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For Immediate Release
Contact: Michael Waxman
(202) 872-0010 or (202) 872-4860

Congressman Calls for U.S. Trade Representative to Provide
Details of WTO Internet Gambling Settlement

DeFazio questions USTR settlement of trade dispute absent Congressional

(Washington, D.C. – March 12, 2008) Congressman Peter DeFazio (D-OR) has
requested the U.S. Trade Representative (USTR) disclose trade concessions made to
foreign trading partners without Congressional approval. DeFazio’s inquiry raises the
possibility of Congressional intervention to void new market access commitments
granted by USTR to the European Union and other complainants as compensation for a
United States trade violation regarding Internet gambling.

In a letter circulated to all members of Congress last week, DeFazio encouraged his
colleagues to join him in calling for the USTR to provide a copy of the concession
agreement between the United States and the European Union. The USTR had recently
rejected a Freedom of Information Act request for the same document, claiming the
agreement was classified for national security reasons. “There is a concern that the
USTR may have been ambitious in its use of a ‘national security’ classification to avoid
any publicity of which new business sectors are to be subject to the GATS (General
Agreement on Trade in Services) treaty,” said DeFazio’s March 6 letter.

“The issue will be whether the USTR abused its authority by granting new market access
to the EU without first securing the consent of the trade committees in Congress,” said
Nao Matsukata, formerly Director of Policy Planning for USTR Robert Zoellick and now a
Senior Advisor for Alston & Bird, LLP. “Ultimately, this could invalidate the deal with the
EU and cause various WTO Members to revisit the issue of fair compensation from the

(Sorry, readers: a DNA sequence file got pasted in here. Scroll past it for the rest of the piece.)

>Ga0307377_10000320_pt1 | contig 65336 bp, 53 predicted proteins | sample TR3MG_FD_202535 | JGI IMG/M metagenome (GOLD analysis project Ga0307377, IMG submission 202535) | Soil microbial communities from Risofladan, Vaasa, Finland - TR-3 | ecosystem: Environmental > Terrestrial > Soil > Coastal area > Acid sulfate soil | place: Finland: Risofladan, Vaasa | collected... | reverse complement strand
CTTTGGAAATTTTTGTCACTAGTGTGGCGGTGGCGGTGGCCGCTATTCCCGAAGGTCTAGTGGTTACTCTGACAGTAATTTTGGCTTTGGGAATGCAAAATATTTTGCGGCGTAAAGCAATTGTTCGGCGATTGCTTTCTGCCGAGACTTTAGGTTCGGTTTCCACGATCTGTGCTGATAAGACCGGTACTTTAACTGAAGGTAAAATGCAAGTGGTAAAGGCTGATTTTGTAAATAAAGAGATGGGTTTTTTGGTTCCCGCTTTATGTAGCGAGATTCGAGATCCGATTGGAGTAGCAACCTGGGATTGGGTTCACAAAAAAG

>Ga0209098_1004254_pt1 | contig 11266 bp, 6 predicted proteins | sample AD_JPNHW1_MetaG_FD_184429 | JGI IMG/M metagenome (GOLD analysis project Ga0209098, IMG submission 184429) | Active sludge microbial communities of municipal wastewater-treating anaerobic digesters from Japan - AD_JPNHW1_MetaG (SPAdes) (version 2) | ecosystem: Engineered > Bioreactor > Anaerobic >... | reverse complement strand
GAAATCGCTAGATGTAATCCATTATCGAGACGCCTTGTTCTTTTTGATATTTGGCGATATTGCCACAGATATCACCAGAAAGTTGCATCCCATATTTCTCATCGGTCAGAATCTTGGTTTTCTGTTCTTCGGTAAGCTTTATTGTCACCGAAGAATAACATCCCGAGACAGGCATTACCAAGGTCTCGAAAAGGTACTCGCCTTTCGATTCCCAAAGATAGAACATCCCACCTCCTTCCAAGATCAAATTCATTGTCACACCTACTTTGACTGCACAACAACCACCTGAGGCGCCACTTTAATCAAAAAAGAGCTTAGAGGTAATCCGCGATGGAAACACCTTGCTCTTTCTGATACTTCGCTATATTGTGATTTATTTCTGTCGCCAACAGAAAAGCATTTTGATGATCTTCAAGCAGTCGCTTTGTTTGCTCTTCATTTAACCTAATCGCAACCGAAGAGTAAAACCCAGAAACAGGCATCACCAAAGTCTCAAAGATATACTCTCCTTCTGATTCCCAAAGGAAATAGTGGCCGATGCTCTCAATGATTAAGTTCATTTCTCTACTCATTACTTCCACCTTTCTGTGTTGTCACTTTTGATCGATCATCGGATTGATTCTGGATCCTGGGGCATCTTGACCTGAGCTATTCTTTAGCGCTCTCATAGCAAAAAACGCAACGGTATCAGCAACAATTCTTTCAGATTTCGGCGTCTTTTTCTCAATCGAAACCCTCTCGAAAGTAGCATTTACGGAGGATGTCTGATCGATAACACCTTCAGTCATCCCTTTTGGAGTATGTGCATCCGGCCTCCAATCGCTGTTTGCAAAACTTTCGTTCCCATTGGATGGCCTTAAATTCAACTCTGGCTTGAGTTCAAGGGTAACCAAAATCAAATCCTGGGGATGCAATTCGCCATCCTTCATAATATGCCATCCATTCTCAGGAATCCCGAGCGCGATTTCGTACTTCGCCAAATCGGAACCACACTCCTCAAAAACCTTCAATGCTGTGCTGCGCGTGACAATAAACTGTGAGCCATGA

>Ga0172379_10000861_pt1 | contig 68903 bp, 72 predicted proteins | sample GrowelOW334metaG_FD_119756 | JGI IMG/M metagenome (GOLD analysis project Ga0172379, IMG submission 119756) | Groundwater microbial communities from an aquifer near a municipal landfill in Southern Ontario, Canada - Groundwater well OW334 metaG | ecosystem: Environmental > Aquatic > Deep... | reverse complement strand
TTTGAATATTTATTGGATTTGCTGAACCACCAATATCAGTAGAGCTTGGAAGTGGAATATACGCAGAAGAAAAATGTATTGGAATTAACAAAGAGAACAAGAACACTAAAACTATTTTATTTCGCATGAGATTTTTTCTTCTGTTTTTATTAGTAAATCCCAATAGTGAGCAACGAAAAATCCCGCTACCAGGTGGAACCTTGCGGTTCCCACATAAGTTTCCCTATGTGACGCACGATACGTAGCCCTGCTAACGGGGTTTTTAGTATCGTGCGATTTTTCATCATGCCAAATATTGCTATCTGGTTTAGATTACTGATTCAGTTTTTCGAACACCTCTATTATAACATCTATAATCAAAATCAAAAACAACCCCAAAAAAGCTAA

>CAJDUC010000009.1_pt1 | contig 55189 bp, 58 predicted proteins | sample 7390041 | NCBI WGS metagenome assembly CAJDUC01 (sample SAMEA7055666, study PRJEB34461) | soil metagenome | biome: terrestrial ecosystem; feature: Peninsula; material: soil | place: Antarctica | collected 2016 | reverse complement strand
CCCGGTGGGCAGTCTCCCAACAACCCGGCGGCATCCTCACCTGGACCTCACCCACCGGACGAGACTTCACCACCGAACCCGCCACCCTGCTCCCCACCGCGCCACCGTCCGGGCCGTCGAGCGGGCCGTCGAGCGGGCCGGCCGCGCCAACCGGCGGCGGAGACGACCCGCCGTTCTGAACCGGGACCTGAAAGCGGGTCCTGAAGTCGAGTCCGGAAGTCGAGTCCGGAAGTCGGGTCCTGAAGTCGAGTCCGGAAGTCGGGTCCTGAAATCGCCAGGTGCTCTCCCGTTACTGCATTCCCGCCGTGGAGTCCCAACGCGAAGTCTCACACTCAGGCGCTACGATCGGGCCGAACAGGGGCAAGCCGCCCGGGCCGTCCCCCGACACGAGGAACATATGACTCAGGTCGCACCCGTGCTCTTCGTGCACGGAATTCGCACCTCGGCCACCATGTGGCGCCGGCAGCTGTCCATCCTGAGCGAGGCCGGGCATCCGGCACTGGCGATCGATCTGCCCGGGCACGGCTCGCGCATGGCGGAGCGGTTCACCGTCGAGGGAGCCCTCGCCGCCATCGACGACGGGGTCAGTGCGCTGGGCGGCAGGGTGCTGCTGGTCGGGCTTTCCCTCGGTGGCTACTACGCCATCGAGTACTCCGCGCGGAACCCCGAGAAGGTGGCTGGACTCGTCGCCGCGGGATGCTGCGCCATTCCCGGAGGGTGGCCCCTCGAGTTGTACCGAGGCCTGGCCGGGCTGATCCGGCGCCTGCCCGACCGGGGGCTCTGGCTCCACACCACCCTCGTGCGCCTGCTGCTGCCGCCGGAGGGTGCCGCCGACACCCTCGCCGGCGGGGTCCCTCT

United States."

Congressman DeFazio’s request is an indication that the Administration’s unilateral
action to attempt to resolve the WTO Internet gambling dispute is in jeopardy.

“Congress should have been consulted before the US agreed to these trade concessions,” said Jeffrey Sandman, spokesperson for the Safe and Secure Internet Gambling Initiative. “We hope that Mr. DeFazio’s colleagues will join him in demanding more transparency, communication, and consultation from the Administration on Internet gambling. A non-discriminatory market for Internet gambling in the United States will restore integrity to the international trading system.”

The DeFazio request comes following a contentious trade dispute over Internet
gambling, in which the Caribbean nation of Antigua successfully challenged the
regulation of Internet gambling in the United States. The European Union announced
earlier this week that it will open an investigation into a possible international trade
violation by the US on this issue. The investigation is the result of a Trade Barriers
Regulation complaint filed by the Remote Gambling Association (RGA), which
represents the largest remote gambling companies in Europe. The RGA claims the US
is in violation of international trade law by threatening and pursuing criminal prosecutions, forfeitures and other enforcement actions against foreign Internet gaming operators, while allowing domestic U.S. online gaming operators, primarily horse betting, to flourish.

Legislation introduced by Representative Barney Frank (D-MA), the Internet Gambling
Regulation and Enforcement Act (H.R. 2046), would regulate Internet gambling and
resolve the international trade dispute.

“Rather than paying out millions in trade concessions, which would have an adverse
impact on the American economy, the US should embrace the legislative solution
presented by the Frank bill, which brings the U.S. into compliance by regulating Internet
gambling and creating a level playing field among domestic and foreign Internet
gambling operators,” said Jeffrey Sandman, spokesperson of the Safe and Secure
Internet Gambling Initiative.

A provision of the European Union’s Trade Barriers Regulation allows any EU company
or association to complain against obstacles to trade in other countries, which the EU
must then investigate. After the investigation, the EU could pursue discussions with the
US to find an appropriate solution to end the discrimination. If the parties cannot settle
the matter themselves, the EU could bring a case against the US to the WTO.

About Safe and Secure Internet Gambling Initiative

The Safe and Secure Internet Gambling Initiative promotes the freedom of individuals to gamble online with the proper safeguards to protect consumers and ensure the integrity of financial transactions. For more information on the Initiative, please visit The Web site provides a means by which individuals can register support for regulated Internet gambling with their elected representatives.


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